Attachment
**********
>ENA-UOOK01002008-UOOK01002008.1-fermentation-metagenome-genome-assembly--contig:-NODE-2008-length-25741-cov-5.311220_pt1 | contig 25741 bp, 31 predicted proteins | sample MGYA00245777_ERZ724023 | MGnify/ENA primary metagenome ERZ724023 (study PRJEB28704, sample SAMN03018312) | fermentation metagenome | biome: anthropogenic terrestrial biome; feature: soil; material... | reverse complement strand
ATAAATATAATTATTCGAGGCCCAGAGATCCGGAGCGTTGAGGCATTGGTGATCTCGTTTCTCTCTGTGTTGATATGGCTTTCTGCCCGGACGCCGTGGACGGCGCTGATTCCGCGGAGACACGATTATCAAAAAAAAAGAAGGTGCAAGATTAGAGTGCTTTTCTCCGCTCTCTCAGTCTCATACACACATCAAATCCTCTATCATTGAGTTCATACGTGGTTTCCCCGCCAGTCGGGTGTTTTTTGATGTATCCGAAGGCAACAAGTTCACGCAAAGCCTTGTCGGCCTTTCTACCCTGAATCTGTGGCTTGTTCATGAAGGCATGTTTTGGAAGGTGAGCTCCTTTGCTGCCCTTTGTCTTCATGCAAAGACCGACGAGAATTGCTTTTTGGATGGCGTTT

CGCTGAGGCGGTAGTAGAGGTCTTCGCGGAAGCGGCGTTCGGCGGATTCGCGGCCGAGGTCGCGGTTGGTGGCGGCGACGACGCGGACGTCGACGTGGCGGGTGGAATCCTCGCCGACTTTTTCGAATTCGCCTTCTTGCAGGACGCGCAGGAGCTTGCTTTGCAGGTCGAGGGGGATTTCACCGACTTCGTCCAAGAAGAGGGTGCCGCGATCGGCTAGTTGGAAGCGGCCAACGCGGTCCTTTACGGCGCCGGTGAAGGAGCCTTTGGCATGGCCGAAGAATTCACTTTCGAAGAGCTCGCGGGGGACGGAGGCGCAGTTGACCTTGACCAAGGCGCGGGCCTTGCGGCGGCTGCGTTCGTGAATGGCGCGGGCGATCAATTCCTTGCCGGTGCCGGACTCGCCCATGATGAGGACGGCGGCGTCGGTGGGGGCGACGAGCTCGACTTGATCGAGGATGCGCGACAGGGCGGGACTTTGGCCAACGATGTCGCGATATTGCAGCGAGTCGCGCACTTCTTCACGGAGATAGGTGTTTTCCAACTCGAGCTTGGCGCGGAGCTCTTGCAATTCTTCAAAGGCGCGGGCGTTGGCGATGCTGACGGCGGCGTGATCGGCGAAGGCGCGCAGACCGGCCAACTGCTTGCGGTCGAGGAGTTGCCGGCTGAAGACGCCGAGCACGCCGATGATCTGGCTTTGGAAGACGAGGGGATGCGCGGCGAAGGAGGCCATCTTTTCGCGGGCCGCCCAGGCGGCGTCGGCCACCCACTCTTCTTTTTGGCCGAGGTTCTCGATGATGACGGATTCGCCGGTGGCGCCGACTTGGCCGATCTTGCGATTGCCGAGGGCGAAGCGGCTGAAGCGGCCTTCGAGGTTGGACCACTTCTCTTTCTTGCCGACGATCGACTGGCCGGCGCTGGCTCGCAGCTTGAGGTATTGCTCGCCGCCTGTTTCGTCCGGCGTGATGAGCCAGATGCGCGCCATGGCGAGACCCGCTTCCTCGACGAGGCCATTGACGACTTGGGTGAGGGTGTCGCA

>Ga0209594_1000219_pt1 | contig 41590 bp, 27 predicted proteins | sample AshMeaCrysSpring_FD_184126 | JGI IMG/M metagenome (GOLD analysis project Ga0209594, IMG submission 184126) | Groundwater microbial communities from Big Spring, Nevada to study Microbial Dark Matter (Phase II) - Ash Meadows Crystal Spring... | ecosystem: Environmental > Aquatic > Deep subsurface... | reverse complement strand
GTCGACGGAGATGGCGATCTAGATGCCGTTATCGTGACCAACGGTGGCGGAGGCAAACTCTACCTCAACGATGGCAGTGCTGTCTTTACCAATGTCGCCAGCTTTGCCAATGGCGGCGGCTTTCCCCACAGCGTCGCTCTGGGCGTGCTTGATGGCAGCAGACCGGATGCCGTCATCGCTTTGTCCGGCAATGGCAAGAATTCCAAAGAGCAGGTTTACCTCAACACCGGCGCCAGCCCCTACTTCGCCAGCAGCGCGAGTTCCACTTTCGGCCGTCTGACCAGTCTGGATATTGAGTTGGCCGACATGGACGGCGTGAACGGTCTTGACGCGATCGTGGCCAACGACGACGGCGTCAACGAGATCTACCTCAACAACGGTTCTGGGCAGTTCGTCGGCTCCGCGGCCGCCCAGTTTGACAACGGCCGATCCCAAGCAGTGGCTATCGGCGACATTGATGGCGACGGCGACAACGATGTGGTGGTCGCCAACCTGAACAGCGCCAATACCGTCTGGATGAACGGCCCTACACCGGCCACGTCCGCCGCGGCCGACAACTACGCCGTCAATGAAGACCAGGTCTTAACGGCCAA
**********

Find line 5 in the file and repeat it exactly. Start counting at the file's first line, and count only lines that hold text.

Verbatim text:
GTCGACGGAGATGGCGATCTAGATGCCGTTATCGTGACCAACGGTGGCGGAGGCAAACTCTACCTCAACGATGGCAGTGCTGTCTTTACCAATGTCGCCAGCTTTGCCAATGGCGGCGGCTTTCCCCACAGCGTCGCTCTGGGCGTGCTTGATGGCAGCAGACCGGATGCCGTCATCGCTTTGTCCGGCAATGGCAAGAATTCCAAAGAGCAGGTTTACCTCAACACCGGCGCCAGCCCCTACTTCGCCAGCAGCGCGAGTTCCACTTTCGGCCGTCTGACCAGTCTGGATATTGAGTTGGCCGACATGGACGGCGTGAACGGTCTTGACGCGATCGTGGCCAACGACGACGGCGTCAACGAGATCTACCTCAACAACGGTTCTGGGCAGTTCGTCGGCTCCGCGGCCGCCCAGTTTGACAACGGCCGATCCCAAGCAGTGGCTATCGGCGACATTGATGGCGACGGCGACAACGATGTGGTGGTCGCCAACCTGAACAGCGCCAATACCGTCTGGATGAACGGCCCTACACCGGCCACGTCCGCCGCGGCCGACAACTACGCCGTCAATGAAGACCAGGTCTTAACGGCCAA